Vaccines are reduced or weakened microorganisms like bacteria and viruses. They’re usually given by injection to increase protection against a disease. These weakened microorganisms act as an antigen to stimulate the immune system to produce antibodies, thus preventing infection.
The first vaccine was invented by Edward Jenner to protect against smallpox in 1796. In the 20th century, other vaccines were introduced against pertussis, diphtheria and tetanus. Over the years, vaccines have protected children from diseases like diphtheria, measles, mumps, rubella, polio, tetanus, whooping cough, and others.
Lately, there’s been a controversy regarding vaccination due to the Dengvaxia issue, wherein children have died after being given the dengue vaccine. Other healthcare providers suggested natural immunity, like exposure to the disease, which Mayo Clinic opposed. Their reasons are:
- Natural chickenpox infection could lead to pneumonia.
- Natural polio infection could cause permanent paralysis.
- Hemophilus Influenzae Type-B infection may cause permanent brain damage or even death.
Thus, vaccination is indeed necessary to prevent these diseases and their potentially serious complications.
Side Effects Of Vaccines
Vaccines do have side effects. The risk of incurring serious harm or death is very minimal compared to the benefits of preventing serious illnesses through vaccination. During the flu season, people are reminded to get an anti-flu shot.
According to studies, although the measles, mumps, and rubella vaccine (MMR) has noted adverse reactions such as risks of febrile seizure during the first 2 weeks of immunization and risks of epilepsy, it still has limited scientific evidence. It doesn’t cause type 2 diabetes and neither does it cause autism.
The Dengvaxia controversy brought about many doubts and questions regarding vaccination per se. After reviewing all possible reactions to vaccines, it’s only the dengue vaccine that has proven to have serious side effects.
According to the World Health Organization (WHO), the first Dengvaxia produced by Sanofi is a live recombinant tetra valent dengue vaccine given in a 3-dose series on a 0-6-12-month schedule to individuals 9 to 45 years old living in endemic areas. Rapid climate change has contributed to the rapid spread of infectious diseases that prompted WHO to develop vaccines and promote enhanced immunization programs. This vaccine is to be given only by or under the direct supervision of your doctor.
Top 7 Reactions To Vaccines
The following are the top 7 most common reactions to vaccines you may experience:
- Pain, swelling or redness on the site of injection.
- Mild fever
- Feeling tired
- Muscle and joint aches
- Loss of appetite
On rare occasions, some people may experience severe hypersensitivity reactions and neurological side effects like seizures depending on the vaccine they have been given. The danger of severe allergic reactions is that it may cause death due to shock. You need to notify your doctor for any symptom like itchy throat, cough, difficulty in breathing with wheezing, nausea, vomiting, abdominal pain or diarrhea.
Some have also been diagnosed with Guillain-Barré Syndrome, which is a neurological disorder that affects the immune system and the body’s peripheral nerves, causing it to attack itself. Long-term health effects can arise from this disorder.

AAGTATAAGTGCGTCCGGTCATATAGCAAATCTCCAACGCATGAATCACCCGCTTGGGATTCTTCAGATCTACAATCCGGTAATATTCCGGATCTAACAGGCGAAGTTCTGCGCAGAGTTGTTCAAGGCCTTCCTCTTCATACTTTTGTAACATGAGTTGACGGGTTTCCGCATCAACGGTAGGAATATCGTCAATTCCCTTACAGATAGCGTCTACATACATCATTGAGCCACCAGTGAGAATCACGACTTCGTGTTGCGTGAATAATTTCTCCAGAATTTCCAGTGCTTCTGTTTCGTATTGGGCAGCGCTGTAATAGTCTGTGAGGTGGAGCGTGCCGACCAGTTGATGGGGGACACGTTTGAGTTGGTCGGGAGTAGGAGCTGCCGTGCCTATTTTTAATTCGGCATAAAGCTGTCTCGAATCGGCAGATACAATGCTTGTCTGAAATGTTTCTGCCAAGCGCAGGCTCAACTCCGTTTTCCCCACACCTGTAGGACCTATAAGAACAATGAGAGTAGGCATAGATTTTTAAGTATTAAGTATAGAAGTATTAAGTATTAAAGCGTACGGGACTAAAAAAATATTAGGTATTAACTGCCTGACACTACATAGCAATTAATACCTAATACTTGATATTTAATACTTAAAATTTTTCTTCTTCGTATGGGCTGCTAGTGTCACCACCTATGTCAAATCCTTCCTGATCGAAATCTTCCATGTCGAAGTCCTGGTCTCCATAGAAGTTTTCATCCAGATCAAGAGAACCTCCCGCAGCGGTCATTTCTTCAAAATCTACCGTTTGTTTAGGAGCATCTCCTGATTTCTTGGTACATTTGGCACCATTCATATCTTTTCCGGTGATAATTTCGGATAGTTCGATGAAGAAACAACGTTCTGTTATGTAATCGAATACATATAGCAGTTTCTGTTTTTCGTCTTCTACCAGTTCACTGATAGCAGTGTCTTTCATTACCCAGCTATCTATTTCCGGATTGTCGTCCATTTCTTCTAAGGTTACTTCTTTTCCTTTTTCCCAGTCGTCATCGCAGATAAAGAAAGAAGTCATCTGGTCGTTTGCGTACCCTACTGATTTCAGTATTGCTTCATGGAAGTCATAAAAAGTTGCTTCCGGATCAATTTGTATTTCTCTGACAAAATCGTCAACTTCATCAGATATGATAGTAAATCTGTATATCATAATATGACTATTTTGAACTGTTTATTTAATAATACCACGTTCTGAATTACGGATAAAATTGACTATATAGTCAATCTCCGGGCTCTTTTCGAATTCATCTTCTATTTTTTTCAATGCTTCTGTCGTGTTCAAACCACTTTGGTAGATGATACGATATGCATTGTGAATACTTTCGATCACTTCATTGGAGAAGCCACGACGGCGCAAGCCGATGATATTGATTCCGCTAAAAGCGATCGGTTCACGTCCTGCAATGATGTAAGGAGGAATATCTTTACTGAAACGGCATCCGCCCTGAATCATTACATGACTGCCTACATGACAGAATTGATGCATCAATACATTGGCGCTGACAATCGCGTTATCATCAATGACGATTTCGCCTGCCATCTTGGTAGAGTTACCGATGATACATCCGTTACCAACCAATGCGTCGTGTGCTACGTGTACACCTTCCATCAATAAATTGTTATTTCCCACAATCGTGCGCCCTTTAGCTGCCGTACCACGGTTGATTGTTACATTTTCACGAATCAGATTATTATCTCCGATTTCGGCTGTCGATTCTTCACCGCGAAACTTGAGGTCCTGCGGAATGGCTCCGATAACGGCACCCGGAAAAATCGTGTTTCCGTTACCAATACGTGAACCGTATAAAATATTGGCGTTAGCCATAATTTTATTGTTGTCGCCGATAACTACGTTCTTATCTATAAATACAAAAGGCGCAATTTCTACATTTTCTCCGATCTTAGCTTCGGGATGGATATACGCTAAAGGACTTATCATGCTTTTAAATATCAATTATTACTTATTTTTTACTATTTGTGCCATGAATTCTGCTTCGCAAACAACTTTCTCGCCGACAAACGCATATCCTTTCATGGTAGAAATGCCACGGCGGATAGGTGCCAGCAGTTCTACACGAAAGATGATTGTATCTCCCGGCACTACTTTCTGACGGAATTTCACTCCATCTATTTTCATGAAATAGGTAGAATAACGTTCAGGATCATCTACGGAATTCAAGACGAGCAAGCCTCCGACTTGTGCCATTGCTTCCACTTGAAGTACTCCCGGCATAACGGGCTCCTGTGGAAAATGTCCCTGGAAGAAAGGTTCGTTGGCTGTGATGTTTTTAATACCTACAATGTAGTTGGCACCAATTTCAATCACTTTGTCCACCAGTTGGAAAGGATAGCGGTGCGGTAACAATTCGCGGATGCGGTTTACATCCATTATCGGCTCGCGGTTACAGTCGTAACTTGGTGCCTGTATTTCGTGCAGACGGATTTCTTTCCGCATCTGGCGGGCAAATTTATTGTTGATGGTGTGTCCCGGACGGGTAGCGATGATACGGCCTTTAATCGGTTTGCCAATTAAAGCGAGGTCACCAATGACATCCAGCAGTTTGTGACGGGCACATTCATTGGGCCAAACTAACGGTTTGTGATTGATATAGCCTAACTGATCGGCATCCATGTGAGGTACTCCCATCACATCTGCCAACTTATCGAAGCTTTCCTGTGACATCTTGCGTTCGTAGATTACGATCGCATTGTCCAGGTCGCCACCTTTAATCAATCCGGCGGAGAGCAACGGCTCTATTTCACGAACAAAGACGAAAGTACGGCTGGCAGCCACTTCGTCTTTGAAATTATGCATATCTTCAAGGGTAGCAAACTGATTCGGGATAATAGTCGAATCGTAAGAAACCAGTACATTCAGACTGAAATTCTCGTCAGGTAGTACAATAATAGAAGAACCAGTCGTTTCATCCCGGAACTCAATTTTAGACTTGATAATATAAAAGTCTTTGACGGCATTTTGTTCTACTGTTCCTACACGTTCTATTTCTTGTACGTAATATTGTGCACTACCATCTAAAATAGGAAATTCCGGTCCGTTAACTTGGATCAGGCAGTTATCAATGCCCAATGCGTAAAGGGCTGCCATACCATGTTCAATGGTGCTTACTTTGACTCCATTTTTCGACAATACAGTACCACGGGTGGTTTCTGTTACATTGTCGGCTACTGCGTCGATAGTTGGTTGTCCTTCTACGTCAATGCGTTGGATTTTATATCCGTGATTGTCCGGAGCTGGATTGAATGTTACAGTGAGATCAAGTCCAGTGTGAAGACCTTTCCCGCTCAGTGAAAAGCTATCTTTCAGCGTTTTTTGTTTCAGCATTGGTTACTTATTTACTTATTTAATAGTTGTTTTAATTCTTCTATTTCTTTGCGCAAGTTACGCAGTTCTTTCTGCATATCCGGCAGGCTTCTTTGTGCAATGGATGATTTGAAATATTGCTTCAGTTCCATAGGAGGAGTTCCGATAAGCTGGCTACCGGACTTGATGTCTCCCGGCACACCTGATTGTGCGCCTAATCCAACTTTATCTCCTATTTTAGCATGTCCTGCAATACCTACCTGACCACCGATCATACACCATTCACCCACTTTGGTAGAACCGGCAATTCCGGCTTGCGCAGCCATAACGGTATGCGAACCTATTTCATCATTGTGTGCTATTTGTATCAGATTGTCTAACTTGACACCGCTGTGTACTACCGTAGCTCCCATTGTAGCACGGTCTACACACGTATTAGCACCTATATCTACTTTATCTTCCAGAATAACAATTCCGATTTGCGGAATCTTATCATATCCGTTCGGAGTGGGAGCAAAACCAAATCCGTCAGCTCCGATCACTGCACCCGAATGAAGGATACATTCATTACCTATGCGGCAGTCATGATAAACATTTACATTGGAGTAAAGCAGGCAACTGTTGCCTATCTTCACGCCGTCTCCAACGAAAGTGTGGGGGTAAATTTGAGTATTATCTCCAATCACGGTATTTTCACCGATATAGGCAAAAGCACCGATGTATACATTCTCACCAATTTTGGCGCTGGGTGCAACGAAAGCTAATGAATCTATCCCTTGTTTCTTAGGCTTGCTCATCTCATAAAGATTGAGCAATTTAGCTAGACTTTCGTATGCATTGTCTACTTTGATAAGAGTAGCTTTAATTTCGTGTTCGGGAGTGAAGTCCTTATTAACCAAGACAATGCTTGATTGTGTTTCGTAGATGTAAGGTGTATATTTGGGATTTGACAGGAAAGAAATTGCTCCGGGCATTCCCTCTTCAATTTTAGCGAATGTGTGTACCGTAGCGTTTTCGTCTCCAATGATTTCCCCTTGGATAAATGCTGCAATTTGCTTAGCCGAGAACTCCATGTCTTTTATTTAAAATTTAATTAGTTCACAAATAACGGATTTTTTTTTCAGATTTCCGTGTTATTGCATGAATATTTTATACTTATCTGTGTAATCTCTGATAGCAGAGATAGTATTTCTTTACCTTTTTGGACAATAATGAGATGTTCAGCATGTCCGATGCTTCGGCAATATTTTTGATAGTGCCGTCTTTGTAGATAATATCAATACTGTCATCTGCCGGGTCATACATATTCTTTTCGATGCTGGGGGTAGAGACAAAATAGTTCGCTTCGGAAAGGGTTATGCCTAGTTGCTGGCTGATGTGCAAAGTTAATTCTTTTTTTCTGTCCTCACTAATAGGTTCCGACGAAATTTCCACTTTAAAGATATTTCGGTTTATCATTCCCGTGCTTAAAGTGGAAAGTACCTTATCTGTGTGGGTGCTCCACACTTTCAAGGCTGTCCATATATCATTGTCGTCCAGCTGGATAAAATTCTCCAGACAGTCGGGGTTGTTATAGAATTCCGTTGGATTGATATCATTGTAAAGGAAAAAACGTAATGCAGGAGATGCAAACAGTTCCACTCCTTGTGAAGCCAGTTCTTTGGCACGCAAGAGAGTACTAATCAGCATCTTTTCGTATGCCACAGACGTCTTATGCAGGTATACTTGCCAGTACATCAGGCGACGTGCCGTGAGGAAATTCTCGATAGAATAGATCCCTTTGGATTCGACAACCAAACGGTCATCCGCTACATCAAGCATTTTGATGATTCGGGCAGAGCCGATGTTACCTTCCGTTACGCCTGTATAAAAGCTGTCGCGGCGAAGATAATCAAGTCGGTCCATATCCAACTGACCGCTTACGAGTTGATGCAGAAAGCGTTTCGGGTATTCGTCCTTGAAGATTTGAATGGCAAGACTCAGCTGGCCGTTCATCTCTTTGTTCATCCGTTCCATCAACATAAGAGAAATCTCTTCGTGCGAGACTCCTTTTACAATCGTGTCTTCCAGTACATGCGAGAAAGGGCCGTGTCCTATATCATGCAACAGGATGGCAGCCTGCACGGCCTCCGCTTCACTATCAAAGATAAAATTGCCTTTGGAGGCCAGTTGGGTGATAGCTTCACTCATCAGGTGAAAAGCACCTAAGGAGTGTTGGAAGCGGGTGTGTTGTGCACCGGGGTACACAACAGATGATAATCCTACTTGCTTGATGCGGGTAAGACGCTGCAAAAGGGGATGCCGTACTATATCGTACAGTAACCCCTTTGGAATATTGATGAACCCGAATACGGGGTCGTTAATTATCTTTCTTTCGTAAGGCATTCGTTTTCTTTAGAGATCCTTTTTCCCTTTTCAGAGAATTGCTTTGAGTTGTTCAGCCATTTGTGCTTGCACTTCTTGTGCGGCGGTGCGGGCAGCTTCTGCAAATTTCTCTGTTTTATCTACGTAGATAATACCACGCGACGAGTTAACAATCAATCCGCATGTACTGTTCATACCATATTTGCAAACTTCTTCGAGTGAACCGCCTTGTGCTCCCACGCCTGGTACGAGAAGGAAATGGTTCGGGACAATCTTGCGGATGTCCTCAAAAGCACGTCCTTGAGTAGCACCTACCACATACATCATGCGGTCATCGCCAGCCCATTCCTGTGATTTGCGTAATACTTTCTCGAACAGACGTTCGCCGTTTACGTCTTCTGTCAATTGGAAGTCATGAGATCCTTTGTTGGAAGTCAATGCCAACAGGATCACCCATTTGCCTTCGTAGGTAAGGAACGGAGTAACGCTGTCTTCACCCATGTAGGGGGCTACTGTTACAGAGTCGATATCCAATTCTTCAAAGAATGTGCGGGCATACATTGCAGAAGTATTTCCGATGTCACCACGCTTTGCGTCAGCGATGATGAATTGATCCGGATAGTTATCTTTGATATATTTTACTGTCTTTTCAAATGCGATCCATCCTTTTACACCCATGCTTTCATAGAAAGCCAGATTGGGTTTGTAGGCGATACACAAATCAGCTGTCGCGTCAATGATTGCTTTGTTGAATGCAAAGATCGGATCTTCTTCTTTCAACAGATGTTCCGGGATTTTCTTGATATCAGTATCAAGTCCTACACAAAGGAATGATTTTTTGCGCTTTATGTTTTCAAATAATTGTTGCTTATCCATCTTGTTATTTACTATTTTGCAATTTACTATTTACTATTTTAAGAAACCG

Precautions Of Receiving Vaccines
When being given a vaccine, here are some things to remember:
- Your doctor must know if you have any history of allergies.
- Precautions are given to breastfeeding mothers as certain vaccines may cause adverse effects on infants.
- There are medications that may not be taken together with certain vaccines. Medications like Cyclosporine, Chlorambucil, Azathioprine, Procarbazine, and many more have been known to cause more adverse reactions when a vaccine is given.
Types Of Vaccines And Their Reactions
There are a number of reactions to vaccines depending on the type you have. Let’s look closer into some of the different types:
- Smallpox – Smallpox vaccines have mild to moderate problems such as mild rashes, swelling, fever, and secondary blisters. The more serious ones are eye infections or loss of vision due to the spread of the vaccine virus to the eye. Others may involve severe rashes on people with eczema; encephalitis, which is severe brain reaction or inflammation; and severe infection on the injection site, which may even cause death in 1-2 per million patients.
- Influenza B – The side effects of the Hemophilus Influenza B vaccine include swelling on the injection site and fever. No serious side effects have been reported.
- Rotavirus – The Rotavirus vaccine can cause neurologic and gastrointestinal diseases related to yellow fever vaccine.
- MMR – It is reported that MMR vaccines may have adverse effects such as blood clotting disorder, encephalopathy, and syncope.
- Tetanus – Side effects for tetanus vaccines are pain, redness and swelling on the injection site, headaches, diarrhea or stomachaches, mild fever, nausea, tiredness, or vomiting. People may even faint, feel dizzy with vision changes or experience ringing of the ears.
- Chicken Pox – The Chicken Pox vaccine may cause itchy rashes, fever, tiredness, loss of appetite, and headaches.
Any reactions you experience must be reported to your physician for proper treatment and to prevent further complications. While there’s been some controversy around certain vaccines about whether to administer them, it’s important to remember the lives of those who were lost when vaccines weren’t created and how far vaccines have come since then. Do you receive vaccines?